The "best" thing to sell is a small sized, low weight, high margin item, say, a piece of jewelry. It is also very helpful that the item sells quickly and therefore spends little time in the warehouse. The "worst" thing to sell is a low-priced, bulky, heavy item that rarely sells and requires lots of warehouse space and labor. Consider the vast space in between. Suppliers will want to shrink and cut the weight of their products. Amazon is caught between a store and a shipping firm. Which one is it? Maybe some items are best picked up a the local Whole Foods or delivered at a special fee from the local Whole Foods. Amazon will want to move some items to pantry boxes, or a new model for lower cost delivery.

Managing CRaP at Amazon will require a constant and dynamic approach to considering customer behavior, shipping costs, energy costs, and labor.

I found this random CRaP bag on Amazon. Buy it before Amazon gets rid of more CRaP!

Professor Walker provides keynote talks, seminars presentations, executive training programs, and executive briefings.

Click here to learn more about his talks, references from clients, options for customized talks and programs, and details on scheduling a program for your organization.

About Russell Walker, Ph.D.

Professor Russell Walker helps companies develop strategies to manage risk and harness value through analytics and Big Data. He is Clinical Professor of Managerial Economics and Decision Sciences at the Kellogg School of Management of Northwestern University. He has worked with many professional sports teams and leading marketing organizations through the Analytical Consulting Lab, an experiential class that he founded and leads at Kellogg.

His most recent and award-winning book, From Big Data to Big Profits: Success with Data and Analytics is published by Oxford University Press (2015), which explores how firms can best monetize Big Data through digital strategies. He is the author of the text Winning with Risk Management (World Scientific Publishing, 2013), which examines the principles and practice of risk management through business case studies.



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There is an open debate among economists and business leaders on why digitization leads to a near winner take-all business model. We see the dominance of one search tool in Google and Netflix over other movie providers. In decades past, it was common to have a movie theater in each community and local bakers everywhere. In other business models, especially those driven by personal relationships and locality, we have seen many scores of offerings simultaneously. In fact, achieving scale for the seller was very hard. In markets that are not digitized, like the famous Spice Market of Istanbul, dozens of vendors sell the same items. Why? Because, it is a market driven by relationships and physical constraints, making scaling difficult.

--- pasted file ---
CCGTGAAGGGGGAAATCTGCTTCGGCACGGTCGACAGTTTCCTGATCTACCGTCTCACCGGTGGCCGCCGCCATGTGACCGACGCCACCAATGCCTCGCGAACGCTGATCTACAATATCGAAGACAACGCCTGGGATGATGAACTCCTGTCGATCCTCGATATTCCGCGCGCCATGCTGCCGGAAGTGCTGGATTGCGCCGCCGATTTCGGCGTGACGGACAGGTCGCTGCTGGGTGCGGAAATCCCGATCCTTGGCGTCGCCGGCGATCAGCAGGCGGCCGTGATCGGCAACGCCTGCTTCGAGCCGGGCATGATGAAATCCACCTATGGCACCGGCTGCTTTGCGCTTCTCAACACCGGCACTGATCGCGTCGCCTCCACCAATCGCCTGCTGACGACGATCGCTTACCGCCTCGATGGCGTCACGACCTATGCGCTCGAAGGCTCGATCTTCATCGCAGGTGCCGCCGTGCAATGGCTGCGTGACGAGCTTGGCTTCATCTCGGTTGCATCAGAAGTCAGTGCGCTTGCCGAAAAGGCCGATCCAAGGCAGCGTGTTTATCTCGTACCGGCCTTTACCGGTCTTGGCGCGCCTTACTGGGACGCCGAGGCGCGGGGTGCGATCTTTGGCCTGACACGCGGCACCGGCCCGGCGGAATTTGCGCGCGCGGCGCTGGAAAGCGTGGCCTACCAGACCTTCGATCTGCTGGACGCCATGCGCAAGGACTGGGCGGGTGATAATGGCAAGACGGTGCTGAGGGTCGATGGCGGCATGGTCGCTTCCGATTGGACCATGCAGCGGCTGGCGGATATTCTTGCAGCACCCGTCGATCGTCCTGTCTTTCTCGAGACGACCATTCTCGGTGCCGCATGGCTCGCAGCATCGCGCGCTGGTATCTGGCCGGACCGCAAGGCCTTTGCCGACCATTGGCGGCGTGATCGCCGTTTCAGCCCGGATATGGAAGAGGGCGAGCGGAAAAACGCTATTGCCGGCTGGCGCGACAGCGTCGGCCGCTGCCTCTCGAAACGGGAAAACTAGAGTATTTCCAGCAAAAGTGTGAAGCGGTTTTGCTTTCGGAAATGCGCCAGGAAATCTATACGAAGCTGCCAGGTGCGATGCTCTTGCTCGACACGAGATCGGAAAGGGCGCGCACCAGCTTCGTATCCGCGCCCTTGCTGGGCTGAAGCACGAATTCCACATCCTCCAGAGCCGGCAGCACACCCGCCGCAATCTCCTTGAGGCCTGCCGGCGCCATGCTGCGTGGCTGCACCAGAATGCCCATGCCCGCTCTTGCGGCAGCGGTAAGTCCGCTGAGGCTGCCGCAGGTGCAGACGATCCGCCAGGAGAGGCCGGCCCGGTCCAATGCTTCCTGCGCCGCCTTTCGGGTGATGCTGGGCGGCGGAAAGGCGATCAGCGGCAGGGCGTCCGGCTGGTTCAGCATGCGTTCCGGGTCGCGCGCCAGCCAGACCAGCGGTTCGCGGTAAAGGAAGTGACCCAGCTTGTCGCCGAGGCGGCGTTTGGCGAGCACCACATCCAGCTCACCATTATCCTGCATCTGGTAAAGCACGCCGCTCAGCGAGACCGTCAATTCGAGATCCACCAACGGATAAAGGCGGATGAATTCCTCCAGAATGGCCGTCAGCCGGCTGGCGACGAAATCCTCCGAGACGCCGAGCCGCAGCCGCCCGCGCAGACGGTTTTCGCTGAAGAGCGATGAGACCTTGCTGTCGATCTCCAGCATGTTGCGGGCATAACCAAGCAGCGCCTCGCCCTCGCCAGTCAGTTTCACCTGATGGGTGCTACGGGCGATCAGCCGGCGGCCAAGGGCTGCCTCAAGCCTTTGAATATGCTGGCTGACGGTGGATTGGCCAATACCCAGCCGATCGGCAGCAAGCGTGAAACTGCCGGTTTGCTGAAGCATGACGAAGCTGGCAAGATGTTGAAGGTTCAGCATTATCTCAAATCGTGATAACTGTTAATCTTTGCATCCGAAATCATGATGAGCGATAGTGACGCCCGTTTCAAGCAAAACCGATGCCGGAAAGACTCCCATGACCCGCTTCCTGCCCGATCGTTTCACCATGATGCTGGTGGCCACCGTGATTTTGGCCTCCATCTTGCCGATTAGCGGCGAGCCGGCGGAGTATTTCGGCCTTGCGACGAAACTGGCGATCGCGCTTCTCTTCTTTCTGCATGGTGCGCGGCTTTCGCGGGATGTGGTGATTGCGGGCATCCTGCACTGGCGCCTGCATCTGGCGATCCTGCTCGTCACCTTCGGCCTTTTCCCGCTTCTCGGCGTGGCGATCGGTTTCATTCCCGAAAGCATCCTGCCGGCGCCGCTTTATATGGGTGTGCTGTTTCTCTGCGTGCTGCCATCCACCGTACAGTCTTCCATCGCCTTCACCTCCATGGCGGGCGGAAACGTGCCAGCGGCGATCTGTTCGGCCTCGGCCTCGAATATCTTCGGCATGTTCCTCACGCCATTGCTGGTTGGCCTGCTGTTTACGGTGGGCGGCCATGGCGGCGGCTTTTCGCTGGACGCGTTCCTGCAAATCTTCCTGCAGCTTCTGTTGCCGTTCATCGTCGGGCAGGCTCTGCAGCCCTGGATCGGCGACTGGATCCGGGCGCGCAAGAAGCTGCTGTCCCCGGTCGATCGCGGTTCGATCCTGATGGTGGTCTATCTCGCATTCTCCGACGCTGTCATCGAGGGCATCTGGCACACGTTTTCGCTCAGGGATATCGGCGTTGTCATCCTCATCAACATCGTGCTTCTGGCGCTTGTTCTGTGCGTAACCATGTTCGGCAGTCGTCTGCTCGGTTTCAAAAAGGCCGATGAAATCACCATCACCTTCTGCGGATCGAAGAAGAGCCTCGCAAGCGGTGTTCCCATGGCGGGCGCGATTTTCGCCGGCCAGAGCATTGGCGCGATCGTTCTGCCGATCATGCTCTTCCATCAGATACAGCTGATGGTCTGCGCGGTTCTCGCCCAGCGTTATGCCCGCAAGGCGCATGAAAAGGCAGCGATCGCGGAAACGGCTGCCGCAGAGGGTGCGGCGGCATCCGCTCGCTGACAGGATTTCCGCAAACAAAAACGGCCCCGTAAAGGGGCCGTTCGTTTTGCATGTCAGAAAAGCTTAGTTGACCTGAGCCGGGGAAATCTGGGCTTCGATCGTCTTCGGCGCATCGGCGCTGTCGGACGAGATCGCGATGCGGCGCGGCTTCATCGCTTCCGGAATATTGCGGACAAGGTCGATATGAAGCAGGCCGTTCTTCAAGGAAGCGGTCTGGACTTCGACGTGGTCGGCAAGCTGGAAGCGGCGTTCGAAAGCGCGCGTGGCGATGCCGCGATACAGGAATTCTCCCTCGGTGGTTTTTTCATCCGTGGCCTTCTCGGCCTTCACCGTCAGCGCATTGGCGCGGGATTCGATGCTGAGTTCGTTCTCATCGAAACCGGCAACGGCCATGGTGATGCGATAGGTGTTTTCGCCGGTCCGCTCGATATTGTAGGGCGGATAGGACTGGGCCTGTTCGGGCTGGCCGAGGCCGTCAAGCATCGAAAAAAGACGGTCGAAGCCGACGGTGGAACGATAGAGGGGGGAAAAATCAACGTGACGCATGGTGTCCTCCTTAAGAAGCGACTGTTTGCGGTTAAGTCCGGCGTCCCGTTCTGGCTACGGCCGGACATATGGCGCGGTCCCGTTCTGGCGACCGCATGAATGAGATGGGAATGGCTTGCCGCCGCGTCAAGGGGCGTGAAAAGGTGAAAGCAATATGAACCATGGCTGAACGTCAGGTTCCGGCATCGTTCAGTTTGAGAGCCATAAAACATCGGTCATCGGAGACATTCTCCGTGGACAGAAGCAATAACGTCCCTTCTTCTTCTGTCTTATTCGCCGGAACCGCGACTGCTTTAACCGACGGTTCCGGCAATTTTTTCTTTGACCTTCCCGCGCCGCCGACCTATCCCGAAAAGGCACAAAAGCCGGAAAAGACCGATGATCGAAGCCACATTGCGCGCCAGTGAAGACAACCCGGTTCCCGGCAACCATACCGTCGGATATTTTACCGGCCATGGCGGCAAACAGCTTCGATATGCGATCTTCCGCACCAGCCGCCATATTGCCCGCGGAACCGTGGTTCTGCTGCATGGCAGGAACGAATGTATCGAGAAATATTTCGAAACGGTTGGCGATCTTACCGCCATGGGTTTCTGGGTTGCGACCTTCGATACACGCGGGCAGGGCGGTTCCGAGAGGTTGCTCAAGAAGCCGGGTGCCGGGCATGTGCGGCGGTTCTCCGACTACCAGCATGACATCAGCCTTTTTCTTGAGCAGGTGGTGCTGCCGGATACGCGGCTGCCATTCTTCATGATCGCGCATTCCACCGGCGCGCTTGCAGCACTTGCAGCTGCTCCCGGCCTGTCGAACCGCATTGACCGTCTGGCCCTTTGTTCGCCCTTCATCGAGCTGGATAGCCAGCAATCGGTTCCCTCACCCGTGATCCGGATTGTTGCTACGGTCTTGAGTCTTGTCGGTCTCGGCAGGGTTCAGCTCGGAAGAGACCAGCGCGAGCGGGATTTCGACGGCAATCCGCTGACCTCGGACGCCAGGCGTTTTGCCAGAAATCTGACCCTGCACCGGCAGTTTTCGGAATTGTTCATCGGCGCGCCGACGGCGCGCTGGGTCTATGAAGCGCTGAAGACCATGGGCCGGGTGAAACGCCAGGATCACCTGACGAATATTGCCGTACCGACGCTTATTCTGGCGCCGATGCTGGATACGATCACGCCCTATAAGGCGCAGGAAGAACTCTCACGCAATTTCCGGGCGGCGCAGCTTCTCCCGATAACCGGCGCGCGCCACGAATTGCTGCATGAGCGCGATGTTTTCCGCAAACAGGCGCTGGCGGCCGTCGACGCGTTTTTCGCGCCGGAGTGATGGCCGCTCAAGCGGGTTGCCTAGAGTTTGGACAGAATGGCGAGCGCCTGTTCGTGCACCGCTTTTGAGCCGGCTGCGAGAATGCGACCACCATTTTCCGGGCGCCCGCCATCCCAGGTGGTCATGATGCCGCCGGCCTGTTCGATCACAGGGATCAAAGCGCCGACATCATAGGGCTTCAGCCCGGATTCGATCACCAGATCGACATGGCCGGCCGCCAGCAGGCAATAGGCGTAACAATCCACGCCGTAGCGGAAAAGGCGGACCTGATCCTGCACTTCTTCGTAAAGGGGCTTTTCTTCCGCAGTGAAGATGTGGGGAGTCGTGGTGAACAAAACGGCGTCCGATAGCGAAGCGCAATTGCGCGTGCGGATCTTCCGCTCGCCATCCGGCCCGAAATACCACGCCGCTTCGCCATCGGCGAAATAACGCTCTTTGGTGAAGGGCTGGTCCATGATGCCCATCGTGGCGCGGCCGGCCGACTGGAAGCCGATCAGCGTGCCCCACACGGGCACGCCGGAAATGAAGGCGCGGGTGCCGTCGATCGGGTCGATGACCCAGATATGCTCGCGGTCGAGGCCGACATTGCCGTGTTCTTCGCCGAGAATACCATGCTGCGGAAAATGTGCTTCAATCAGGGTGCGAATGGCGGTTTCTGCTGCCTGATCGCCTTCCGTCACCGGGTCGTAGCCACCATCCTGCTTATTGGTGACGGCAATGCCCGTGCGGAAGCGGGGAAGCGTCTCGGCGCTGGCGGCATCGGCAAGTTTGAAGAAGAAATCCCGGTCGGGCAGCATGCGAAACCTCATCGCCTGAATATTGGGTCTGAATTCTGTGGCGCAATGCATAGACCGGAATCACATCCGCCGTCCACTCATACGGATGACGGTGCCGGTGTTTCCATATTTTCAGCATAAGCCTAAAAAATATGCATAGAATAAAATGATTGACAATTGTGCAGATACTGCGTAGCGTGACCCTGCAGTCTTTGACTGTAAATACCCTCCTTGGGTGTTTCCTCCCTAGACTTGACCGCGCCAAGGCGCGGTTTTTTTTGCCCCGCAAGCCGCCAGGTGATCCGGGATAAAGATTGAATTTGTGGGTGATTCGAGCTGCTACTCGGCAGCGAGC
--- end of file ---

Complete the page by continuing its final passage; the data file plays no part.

Interestingly, in the digitization realm, there is not exactly one winner take all. We often see a place for a second player or follower, which is often lesser in size and or capability. However, the second player has a role and rarely, it might even overtake the leader as Facebook overtook MySpace.

Let's not overlook the immense power of the digital king. Being the digital leader has massive benefits. It is driven by four major principles. Let’s examine these:

  1.  Data Dominance – Digital models that dominate do so because the business model exploits data in a major way. Netflix knows something about our media interests. Google search processes and locates sites (presumably) better and faster than competitors. The business grows, evolves, and improves based on constant measurement and data-driven decision making. This was not the approach to business before the late 1990s. Digitization brought data and data is the blood of digitization.
  2. Customer Convenience –Successful digital models make it easier for the user to do business. Order food from Instacart – it's a breeze! File your taxes on Turbo Tax or get a mortgage on Rocket Mortgage – all of these have perfected easy to use customer interfaces that also overcome problems of proximity. Not more need for bank branches or tax return centers. The business is geophysical in nature or somehow overcomes the proximity challenges, like Instacart does with delivery. One click and you can have almost anything from Amazon. If only Staples had put a real Easy Button on its whole business model, it might be a digital leader today. Digitization forces a business to examine the process of a transaction and in that the transaction is simplified, standardized, and improvements to customer experience are identified.